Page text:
Obama tells us less about his mother, who was still alive at the time he wrote this book. She is missing through most of the book. Even when Obama describes his time in Indonesia when he lived briefly with his mother and her second husband, an Indonesian, the details are sketchy.
What does come across, indirectly, is Obama's sense of loss when his mother sends him back to Hawaii to live with her parents, while choosing to keep his younger half-sister with her. Obama describes his awkward reunion with his grandparents at Honolulu's airport: "suddenly, the conversation stopped. I realized that I was to live with strangers." This can't have been easy on a 10-year-old boy.
"Dreams from My Father" never directly grapples with the question of what these abandonments did to shape Obama. Instead, Obama chooses to portray himself as caught between two worlds: the white, middle class world of his mother's family and the African tribal system of his absent father. But Obama's African heritage explains almost nothing about who he is, and racism barely touches him growing up in multi-racial Hawaii.
Family history should neither be a qualification nor disqualification from becoming president. But Barack Obama's history cannot help but shape the person he is today, just as Bill Clinton's dysfunctional family shaped him.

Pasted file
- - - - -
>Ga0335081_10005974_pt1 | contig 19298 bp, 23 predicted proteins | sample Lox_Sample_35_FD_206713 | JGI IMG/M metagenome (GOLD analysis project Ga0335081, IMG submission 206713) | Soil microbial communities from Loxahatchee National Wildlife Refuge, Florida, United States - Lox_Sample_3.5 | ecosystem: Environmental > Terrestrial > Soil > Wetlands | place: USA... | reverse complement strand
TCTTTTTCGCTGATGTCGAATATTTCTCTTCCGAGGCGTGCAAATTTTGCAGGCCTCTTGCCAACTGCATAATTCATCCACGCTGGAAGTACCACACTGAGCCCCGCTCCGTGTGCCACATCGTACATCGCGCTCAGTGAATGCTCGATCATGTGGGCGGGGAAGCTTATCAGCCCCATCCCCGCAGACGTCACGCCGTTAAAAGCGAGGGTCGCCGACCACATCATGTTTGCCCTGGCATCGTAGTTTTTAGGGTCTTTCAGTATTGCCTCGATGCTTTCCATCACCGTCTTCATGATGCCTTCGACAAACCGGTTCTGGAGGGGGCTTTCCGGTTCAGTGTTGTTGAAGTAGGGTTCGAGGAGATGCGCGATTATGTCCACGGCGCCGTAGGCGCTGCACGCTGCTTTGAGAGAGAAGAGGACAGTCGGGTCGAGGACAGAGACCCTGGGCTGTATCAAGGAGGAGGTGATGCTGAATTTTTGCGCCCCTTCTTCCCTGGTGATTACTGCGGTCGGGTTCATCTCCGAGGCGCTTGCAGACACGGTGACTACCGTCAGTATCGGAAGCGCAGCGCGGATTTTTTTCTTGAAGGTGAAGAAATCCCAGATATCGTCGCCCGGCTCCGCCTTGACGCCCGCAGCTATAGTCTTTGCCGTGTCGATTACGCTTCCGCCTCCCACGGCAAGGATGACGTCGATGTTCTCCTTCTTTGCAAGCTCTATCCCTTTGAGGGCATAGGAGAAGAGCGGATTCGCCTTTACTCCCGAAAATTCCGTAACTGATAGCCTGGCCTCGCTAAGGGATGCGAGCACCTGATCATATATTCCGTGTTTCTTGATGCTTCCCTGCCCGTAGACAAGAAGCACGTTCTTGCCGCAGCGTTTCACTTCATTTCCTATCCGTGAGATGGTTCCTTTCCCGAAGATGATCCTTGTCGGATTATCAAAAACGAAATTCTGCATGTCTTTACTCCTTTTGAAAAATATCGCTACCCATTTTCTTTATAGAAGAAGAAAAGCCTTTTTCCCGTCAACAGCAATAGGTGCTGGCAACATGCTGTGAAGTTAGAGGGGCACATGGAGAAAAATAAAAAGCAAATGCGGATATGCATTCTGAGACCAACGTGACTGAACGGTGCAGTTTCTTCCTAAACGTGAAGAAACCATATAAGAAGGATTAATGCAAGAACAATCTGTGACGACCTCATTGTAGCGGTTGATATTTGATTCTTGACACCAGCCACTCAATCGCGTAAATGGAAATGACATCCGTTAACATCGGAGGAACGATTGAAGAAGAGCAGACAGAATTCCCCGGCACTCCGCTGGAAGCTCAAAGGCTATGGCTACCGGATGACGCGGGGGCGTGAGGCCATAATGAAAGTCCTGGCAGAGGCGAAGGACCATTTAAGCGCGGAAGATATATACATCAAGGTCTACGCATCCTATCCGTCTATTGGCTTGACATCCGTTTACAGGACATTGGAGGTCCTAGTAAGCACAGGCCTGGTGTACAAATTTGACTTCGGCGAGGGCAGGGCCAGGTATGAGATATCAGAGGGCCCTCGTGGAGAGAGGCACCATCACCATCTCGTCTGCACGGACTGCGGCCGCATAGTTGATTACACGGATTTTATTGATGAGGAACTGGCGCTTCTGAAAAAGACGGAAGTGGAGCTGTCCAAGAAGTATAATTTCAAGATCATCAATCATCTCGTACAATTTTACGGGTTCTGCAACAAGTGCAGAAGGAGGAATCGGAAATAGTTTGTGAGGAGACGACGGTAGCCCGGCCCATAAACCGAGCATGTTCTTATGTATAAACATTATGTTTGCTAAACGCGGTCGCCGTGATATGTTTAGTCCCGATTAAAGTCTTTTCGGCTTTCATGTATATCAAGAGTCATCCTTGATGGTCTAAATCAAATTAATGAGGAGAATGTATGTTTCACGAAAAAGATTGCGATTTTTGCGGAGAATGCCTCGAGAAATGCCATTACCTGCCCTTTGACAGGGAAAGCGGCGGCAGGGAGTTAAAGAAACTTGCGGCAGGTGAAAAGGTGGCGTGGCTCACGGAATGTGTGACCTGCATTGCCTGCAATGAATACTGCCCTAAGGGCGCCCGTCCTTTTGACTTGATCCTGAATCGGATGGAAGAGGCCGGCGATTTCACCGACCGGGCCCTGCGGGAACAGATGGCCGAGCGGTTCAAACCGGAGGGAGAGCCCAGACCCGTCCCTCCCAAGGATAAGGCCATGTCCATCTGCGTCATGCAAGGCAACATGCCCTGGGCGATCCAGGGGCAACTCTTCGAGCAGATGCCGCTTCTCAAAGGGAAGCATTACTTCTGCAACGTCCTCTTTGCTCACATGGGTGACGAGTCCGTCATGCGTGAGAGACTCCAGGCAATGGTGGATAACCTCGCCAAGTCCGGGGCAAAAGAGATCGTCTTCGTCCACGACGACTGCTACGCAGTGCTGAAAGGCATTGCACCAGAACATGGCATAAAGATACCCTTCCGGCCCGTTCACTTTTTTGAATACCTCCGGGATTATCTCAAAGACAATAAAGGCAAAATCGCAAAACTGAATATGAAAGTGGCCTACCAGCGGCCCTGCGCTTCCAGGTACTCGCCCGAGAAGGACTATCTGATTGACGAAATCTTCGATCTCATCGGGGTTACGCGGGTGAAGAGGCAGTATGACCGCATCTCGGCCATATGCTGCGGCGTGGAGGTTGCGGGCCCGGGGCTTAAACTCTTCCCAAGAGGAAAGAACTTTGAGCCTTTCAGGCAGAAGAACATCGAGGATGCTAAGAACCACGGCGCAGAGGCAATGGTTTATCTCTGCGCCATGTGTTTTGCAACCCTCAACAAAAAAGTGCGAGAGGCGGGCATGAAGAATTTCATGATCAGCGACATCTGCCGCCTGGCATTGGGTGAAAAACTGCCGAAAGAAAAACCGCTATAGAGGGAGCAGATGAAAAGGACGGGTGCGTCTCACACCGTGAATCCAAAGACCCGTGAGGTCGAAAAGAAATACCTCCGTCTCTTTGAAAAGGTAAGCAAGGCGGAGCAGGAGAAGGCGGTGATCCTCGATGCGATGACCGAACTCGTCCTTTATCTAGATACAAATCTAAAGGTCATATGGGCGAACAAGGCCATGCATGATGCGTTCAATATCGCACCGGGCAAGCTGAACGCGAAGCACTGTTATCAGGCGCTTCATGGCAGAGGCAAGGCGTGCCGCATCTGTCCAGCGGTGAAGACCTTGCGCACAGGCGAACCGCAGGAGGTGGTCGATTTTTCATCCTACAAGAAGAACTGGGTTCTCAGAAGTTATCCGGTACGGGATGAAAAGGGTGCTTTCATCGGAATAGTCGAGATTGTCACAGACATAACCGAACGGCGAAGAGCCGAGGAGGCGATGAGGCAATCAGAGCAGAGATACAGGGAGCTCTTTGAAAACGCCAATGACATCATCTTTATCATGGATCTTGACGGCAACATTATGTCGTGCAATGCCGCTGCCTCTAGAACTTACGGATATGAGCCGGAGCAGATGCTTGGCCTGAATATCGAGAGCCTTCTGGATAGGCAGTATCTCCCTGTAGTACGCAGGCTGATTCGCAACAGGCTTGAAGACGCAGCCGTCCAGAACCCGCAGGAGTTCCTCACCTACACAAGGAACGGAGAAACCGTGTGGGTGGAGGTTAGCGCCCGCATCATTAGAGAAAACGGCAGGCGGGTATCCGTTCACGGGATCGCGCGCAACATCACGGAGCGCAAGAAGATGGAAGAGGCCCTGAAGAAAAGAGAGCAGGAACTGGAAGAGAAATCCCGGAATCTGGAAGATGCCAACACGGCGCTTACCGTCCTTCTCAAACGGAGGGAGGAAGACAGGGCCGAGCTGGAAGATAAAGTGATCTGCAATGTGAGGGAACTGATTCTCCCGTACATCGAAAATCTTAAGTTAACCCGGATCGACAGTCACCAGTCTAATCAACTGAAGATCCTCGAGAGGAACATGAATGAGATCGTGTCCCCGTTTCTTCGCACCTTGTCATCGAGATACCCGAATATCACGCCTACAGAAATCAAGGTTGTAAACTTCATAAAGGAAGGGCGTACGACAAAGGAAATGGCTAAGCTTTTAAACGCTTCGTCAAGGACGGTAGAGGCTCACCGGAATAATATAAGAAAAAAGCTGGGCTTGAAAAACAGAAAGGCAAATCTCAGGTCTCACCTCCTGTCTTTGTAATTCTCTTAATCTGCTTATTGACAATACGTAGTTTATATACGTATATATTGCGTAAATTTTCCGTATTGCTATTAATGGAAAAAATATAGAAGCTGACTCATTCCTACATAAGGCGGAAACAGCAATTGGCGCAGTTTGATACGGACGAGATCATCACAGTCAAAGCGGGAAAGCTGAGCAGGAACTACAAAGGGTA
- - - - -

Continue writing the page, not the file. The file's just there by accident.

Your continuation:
If Sen. Obama spoke more about the troubled state of marriage and its consequences, if he acknowledged that the absence of fathers was the single most important factor in explaining persistent poverty among blacks, if he understood that the traditional family is becoming an endangered institution, perhaps he'd have something new to say to the American people.
Instead, he's chosen the safer political path. He talks about racial healing, ending partisan bickering and providing universal health care. But he ignores the single most pressing social issue of our day -- and one on which he could speak with some authority: the breakdown in family.
Linda Chavez is chairman of the Center for Equal Opportunity and author of Betrayal: How Union Bosses Shake Down Their Members and Corrupt American Politics .
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